Only 21 percent of travel managers are currently tracking ancillary fees and 41 percent of those that do not track these fees, plan to in the next 12 months, according to the 2011 Corporate Travel Policy Benchmarking and Insight study, released by the GBTA Foundation, the research arm of the Global Business Travel Association (GBTA) and Egencia, the corporate travel arm of Expedia, Inc.
The new study evaluates travel management trends and policies across North American and European organizations and assesses travel policy effectiveness overall. New to this year’s study are findings on ancillary fees, which account for eight percent of total travel spending, GBTA says.
“GBTA Foundation research has shown that although business travel continues to rebound from its recession lows, it is growing at a much slower rate than we would like to see,” said Michael W. McCormick, GBTA executive director and COO. “The importance of a carefully managed travel program has never been more important. The 2010 study clearly established the effectiveness of travel policy to help organizations minimize corporate travel costs and we expect this year’s report will be even more effective now that we have points of comparison.”
Based on best practices and insights from 651 primarily North American travel buyers, the study takes a comprehensive look at policy mandates versus guidelines, consolidation, booking procedures, class of service, advanced purchase, pre-trip approval, groups/meetings and emergencies, ancillary fees, among other issues – all of which comprise variables that make travel difficult to standardize.
“Egencia is constantly speaking and engaging with our customers, and one thing is clear – one size does not fit all, and the best travel program solutions are custom-tailored to each company to meet their unique needs, whether that be advanced reporting technology to track spending or a robust offering of preferred rate hotels,” said Mark Hollyhead, Senior Vice President, Egencia Americas. “These hand-crafted programs paired with keen industry insights will allow companies to maximize cost savings and innovate for future industry changes.”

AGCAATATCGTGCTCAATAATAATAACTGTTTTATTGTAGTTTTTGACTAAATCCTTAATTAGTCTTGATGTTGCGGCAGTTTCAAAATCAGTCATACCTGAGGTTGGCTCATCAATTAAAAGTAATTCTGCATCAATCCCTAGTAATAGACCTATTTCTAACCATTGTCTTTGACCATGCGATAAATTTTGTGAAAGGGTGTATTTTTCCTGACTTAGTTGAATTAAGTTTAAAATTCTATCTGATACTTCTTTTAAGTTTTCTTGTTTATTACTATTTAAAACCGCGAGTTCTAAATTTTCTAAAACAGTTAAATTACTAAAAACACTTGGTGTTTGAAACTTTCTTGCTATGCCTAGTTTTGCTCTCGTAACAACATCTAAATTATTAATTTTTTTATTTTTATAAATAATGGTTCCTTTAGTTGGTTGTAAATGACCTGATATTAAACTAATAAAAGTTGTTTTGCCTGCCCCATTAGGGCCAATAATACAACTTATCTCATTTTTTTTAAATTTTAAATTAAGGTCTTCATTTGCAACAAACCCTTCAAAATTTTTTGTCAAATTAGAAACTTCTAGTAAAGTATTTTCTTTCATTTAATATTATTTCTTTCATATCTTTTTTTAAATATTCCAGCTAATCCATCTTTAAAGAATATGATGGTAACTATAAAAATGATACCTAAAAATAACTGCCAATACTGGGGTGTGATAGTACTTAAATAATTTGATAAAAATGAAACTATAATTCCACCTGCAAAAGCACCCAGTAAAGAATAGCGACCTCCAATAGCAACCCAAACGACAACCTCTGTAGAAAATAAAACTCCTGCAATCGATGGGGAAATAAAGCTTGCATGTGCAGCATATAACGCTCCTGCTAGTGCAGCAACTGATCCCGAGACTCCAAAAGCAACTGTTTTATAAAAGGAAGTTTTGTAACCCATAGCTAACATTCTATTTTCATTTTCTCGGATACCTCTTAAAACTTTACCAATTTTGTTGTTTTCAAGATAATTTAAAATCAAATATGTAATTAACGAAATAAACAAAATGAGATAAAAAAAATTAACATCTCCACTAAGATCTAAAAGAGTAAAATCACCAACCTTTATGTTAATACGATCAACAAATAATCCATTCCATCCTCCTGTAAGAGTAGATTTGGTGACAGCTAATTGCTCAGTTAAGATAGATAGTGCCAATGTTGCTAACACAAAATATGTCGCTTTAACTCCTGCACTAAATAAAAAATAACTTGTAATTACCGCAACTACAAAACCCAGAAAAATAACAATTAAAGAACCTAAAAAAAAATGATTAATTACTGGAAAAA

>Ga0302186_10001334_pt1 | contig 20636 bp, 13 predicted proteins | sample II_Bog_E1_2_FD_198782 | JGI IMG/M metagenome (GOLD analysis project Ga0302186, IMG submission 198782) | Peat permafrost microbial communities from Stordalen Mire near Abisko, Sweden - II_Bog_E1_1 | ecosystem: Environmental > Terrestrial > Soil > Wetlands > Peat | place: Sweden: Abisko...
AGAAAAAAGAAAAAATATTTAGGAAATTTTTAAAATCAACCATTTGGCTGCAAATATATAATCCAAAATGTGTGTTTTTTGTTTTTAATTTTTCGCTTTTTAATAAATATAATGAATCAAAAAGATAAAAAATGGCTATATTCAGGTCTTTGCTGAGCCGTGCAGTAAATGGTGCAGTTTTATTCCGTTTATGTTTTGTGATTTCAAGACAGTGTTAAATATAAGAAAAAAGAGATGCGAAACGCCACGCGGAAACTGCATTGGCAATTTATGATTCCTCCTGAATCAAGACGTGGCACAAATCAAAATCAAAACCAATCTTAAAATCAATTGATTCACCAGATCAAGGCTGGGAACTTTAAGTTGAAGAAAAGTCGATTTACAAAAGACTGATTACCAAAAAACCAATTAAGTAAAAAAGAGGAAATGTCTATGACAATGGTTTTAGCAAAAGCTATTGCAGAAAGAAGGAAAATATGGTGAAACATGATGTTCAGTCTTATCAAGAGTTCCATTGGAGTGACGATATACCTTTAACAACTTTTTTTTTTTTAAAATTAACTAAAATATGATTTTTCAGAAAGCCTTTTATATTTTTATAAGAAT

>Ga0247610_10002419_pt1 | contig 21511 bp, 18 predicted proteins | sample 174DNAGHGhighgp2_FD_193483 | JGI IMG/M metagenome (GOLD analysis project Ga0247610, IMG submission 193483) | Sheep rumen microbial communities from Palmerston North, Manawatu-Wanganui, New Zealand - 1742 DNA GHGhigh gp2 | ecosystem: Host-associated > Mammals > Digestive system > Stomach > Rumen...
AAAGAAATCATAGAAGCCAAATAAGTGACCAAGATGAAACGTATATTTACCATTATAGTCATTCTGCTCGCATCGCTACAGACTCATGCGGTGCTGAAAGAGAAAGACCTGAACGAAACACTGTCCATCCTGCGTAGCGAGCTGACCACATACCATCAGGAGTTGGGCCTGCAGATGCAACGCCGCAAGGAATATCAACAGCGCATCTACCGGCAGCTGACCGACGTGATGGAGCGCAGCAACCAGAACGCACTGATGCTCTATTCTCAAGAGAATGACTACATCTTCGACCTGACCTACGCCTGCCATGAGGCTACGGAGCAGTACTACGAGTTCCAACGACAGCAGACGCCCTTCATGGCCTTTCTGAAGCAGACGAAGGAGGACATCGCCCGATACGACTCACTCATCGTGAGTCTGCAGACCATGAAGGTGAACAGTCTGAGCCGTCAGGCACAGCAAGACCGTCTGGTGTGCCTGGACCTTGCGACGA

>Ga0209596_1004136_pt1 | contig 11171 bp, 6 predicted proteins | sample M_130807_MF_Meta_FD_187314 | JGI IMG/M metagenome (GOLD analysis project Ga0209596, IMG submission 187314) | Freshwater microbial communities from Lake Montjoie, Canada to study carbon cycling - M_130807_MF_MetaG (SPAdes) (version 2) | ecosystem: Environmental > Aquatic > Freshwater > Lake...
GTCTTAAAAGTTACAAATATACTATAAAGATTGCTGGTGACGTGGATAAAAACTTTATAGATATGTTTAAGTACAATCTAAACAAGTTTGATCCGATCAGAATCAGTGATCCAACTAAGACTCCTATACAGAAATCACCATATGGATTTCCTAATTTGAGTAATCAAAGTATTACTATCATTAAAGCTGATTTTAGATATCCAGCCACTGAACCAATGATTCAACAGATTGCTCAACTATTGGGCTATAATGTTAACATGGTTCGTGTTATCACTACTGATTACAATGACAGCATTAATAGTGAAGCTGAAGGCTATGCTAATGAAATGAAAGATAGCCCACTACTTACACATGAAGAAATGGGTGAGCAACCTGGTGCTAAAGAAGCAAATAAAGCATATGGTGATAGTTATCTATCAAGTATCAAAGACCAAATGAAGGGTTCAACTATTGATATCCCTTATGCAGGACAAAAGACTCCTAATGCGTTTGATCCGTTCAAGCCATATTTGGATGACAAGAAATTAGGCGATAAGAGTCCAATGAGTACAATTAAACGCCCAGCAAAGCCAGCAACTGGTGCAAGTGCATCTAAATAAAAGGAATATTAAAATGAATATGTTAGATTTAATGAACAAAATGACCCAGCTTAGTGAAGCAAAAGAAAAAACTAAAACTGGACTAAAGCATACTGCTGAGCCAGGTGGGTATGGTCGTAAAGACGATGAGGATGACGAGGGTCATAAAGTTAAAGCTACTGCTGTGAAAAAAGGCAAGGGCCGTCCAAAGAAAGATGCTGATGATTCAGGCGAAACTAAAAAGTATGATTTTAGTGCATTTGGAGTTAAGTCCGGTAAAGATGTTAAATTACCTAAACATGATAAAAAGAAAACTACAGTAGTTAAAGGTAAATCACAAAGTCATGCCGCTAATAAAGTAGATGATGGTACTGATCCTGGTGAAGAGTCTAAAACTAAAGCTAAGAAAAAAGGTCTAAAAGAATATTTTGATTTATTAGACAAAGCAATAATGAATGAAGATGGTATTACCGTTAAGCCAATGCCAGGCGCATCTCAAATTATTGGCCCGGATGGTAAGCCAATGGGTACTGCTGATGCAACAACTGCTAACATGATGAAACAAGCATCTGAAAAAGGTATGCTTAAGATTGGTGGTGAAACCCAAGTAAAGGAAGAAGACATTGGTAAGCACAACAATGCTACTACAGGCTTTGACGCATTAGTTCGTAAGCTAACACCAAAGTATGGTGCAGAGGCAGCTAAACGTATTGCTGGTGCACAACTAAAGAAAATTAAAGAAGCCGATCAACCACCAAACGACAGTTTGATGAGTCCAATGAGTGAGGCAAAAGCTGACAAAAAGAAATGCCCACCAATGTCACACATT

The 2011 survey collected information on if and how companies are tracking ancillary fees, finding that only 21 percent of travel managers in 2011 are currently tracking these fees. Those that do track them rely on data from internal expense reimbursement systems (81 percent), corporate charge cards (53 percent), or Travel Management Companies (TMCs) (23 percent). Of this 21 percent, it is estimated that ancillary fees comprise just over eight percent of total travel spending. For a company that spends $40 million on business travel, this accounts for $3.2 million in ancillary fee spending, the study says.
Travel managers said that they are most likely to reimburse travelers for the following ancillary fees for air and hotel:
· Air: will reimburse for baggage fees (91 percent), itinerary changes (73 percent), in-flight meals (47 percent), and in-flight Wi-Fi (35 percent). Fewer organizations will reimburse for preferred seating (13 percent), priority boarding (8 percent), or in-flight entertainment (3 percent).
· Hotel: will reimburse for parking (89 percent), internet access (84 percent), airport shuttle (70 percent). Fewer companies will reimburse for late check-out (24 percent), early check-in (23 percent), fitness center (21 percent), mini-bar (9 percent), and entertainment (4 percent).
Of the 79 percent of travel managers that do not track ancillary expenses, 41 percent plan to in the next 12 months, and another six percent believe they will within the next two years. Five percent believe it will take longer than two years or will never happen, and 42 percent confessed that they do not know.
Sixty-one percent of respondents said travel policy is more a guideline than a mandate, and 72 percent said there are few to no consequences for policy violations. The study suggests that organizations could dramatically benefit from better enforcement. The 2010 Corporate Travel Policy: Benchmarking and Insight study found that stricter policies could equate to nearly $30 billion in savings.
The study also explores policy standards around LLFs, which represents the lowest fare that is consistent with a corporation’s travel policy.
· Booking Windows: 78 percent of 2011 survey respondents include windows in their policy, with 56 percent of respondents requiring travelers to consider lower fare alternatives departing up to 2-hours before or after their originally preferred departure time.
· Connections: 57 percent of respondents require travelers to accept connections when savings are available.
· Non-Refundable Fares: 70 percent of responding organizations report that they take advantage of these fares by directing travelers to accept non-refundable tickets whenever they are available. This is a slight increase from the 68 percent reported in 2010.
· Advanced Purchase: There was a 6 percent increase year-over-year in respondents whose policy instructs travelers to book their airfare at least seven days in advance.
Only 10 percent of organizations allow travelers to upgrade to first or business class (aka, ‘premium class’) on flights within North America. However, 33 percent authorize business class on flights to Europe, 32 percent to South America, 42 percent on flights to India, Africa, or the Middle East, and 47 percent on flights to Asia-Pacific. While these percentages are substantially unchanged since 2010, there was a 5 percent decline in companies that do not allow any premium-class air travel, from 47 percent in 2010 to 42 percent in 2011.